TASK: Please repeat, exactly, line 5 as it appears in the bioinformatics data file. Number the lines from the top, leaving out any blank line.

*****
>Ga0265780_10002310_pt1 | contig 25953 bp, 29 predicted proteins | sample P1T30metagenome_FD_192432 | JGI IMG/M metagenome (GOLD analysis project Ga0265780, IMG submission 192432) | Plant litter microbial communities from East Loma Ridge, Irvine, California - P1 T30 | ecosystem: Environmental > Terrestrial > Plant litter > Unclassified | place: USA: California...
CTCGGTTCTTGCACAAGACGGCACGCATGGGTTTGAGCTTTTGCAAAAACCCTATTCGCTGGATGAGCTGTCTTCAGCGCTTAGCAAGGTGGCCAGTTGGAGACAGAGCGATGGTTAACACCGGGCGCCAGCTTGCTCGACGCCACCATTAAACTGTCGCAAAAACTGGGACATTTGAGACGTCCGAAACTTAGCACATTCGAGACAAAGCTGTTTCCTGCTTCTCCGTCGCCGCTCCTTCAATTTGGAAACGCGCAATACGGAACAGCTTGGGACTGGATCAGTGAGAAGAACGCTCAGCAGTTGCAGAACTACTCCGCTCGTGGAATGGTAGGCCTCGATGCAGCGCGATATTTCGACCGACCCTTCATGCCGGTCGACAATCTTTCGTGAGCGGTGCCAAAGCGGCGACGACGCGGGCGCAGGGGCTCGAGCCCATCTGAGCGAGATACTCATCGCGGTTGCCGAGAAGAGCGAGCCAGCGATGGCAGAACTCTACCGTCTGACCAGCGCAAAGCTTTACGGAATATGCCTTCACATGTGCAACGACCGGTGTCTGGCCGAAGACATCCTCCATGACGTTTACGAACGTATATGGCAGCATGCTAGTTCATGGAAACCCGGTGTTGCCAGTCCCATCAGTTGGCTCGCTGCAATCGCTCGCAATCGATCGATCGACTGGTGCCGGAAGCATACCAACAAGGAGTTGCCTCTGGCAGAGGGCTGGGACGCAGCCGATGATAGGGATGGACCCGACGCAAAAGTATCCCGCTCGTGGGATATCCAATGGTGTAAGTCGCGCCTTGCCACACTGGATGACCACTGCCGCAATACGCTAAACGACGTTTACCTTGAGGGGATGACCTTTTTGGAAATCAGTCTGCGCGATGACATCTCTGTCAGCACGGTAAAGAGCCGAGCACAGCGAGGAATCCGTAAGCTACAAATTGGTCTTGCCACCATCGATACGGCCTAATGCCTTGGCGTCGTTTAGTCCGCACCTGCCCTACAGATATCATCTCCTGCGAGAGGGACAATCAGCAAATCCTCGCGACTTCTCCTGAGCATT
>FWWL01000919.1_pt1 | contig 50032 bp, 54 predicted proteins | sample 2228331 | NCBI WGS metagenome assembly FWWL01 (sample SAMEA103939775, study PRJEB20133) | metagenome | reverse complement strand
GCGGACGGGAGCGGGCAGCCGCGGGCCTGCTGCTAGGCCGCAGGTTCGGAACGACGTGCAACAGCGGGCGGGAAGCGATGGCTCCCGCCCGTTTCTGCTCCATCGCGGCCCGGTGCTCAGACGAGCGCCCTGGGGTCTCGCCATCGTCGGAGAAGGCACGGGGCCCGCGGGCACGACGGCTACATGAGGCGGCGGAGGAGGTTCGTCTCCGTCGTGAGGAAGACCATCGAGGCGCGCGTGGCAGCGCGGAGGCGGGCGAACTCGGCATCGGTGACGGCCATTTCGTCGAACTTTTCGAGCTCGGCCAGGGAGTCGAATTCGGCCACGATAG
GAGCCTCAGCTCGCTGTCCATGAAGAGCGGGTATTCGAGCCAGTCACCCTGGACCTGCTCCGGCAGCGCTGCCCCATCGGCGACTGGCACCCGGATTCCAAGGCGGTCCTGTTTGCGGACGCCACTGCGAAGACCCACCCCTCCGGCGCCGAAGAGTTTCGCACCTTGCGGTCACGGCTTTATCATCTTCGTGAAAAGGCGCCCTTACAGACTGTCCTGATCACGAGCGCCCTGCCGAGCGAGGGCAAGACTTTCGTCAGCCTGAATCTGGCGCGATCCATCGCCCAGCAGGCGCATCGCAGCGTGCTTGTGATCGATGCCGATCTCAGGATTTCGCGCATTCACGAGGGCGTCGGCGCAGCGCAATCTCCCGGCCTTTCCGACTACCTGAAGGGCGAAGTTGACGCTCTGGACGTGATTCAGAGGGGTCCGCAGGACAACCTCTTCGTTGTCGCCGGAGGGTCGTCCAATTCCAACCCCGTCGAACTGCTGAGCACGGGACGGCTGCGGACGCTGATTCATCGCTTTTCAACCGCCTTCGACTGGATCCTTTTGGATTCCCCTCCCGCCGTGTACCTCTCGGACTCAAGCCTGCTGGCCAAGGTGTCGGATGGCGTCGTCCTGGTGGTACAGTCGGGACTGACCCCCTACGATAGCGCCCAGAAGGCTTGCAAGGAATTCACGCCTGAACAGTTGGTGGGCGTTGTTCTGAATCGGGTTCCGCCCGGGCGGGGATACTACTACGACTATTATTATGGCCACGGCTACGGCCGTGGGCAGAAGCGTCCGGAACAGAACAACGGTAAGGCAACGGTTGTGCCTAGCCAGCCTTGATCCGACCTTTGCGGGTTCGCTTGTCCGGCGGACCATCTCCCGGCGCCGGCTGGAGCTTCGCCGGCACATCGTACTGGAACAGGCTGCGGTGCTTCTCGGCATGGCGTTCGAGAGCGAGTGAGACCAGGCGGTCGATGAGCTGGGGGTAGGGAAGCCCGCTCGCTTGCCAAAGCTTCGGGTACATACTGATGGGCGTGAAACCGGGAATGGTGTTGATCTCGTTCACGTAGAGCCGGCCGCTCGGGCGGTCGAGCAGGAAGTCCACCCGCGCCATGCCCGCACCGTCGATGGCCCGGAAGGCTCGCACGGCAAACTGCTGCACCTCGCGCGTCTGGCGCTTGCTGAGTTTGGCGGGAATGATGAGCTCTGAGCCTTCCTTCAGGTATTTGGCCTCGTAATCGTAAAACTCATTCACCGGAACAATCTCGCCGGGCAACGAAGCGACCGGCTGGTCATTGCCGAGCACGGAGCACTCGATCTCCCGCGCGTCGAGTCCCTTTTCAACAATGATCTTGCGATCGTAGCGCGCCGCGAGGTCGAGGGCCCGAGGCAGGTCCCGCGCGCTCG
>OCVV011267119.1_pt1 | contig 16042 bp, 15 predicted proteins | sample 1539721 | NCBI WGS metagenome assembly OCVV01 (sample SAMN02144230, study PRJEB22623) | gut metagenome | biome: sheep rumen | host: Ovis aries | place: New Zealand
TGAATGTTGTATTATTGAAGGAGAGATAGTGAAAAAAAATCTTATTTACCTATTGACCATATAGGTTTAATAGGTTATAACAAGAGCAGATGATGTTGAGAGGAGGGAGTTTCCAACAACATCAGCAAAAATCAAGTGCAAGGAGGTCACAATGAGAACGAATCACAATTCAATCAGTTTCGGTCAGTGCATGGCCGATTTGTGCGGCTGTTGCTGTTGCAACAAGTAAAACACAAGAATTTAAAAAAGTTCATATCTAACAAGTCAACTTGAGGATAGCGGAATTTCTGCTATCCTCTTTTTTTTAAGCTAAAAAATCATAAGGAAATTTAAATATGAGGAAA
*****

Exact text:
GAGCCTCAGCTCGCTGTCCATGAAGAGCGGGTATTCGAGCCAGTCACCCTGGACCTGCTCCGGCAGCGCTGCCCCATCGGCGACTGGCACCCGGATTCCAAGGCGGTCCTGTTTGCGGACGCCACTGCGAAGACCCACCCCTCCGGCGCCGAAGAGTTTCGCACCTTGCGGTCACGGCTTTATCATCTTCGTGAAAAGGCGCCCTTACAGACTGTCCTGATCACGAGCGCCCTGCCGAGCGAGGGCAAGACTTTCGTCAGCCTGAATCTGGCGCGATCCATCGCCCAGCAGGCGCATCGCAGCGTGCTTGTGATCGATGCCGATCTCAGGATTTCGCGCATTCACGAGGGCGTCGGCGCAGCGCAATCTCCCGGCCTTTCCGACTACCTGAAGGGCGAAGTTGACGCTCTGGACGTGATTCAGAGGGGTCCGCAGGACAACCTCTTCGTTGTCGCCGGAGGGTCGTCCAATTCCAACCCCGTCGAACTGCTGAGCACGGGACGGCTGCGGACGCTGATTCATCGCTTTTCAACCGCCTTCGACTGGATCCTTTTGGATTCCCCTCCCGCCGTGTACCTCTCGGACTCAAGCCTGCTGGCCAAGGTGTCGGATGGCGTCGTCCTGGTGGTACAGTCGGGACTGACCCCCTACGATAGCGCCCAGAAGGCTTGCAAGGAATTCACGCCTGAACAGTTGGTGGGCGTTGTTCTGAATCGGGTTCCGCCCGGGCGGGGATACTACTACGACTATTATTATGGCCACGGCTACGGCCGTGGGCAGAAGCGTCCGGAACAGAACAACGGTAAGGCAACGGTTGTGCCTAGCCAGCCTTGATCCGACCTTTGCGGGTTCGCTTGTCCGGCGGACCATCTCCCGGCGCCGGCTGGAGCTTCGCCGGCACATCGTACTGGAACAGGCTGCGGTGCTTCTCGGCATGGCGTTCGAGAGCGAGTGAGACCAGGCGGTCGATGAGCTGGGGGTAGGGAAGCCCGCTCGCTTGCCAAAGCTTCGGGTACATACTGATGGGCGTGAAACCGGGAATGGTGTTGATCTCGTTCACGTAGAGCCGGCCGCTCGGGCGGTCGAGCAGGAAGTCCACCCGCGCCATGCCCGCACCGTCGATGGCCCGGAAGGCTCGCACGGCAAACTGCTGCACCTCGCGCGTCTGGCGCTTGCTGAGTTTGGCGGGAATGATGAGCTCTGAGCCTTCCTTCAGGTATTTGGCCTCGTAATCGTAAAACTCATTCACCGGAACAATCTCGCCGGGCAACGAAGCGACCGGCTGGTCATTGCCGAGCACGGAGCACTCGATCTCCCGCGCGTCGAGTCCCTTTTCAACAATGATCTTGCGATCGTAGCGCGCCGCGAGGTCGAGGGCCCGAGGCAGGTCCCGCGCGCTCG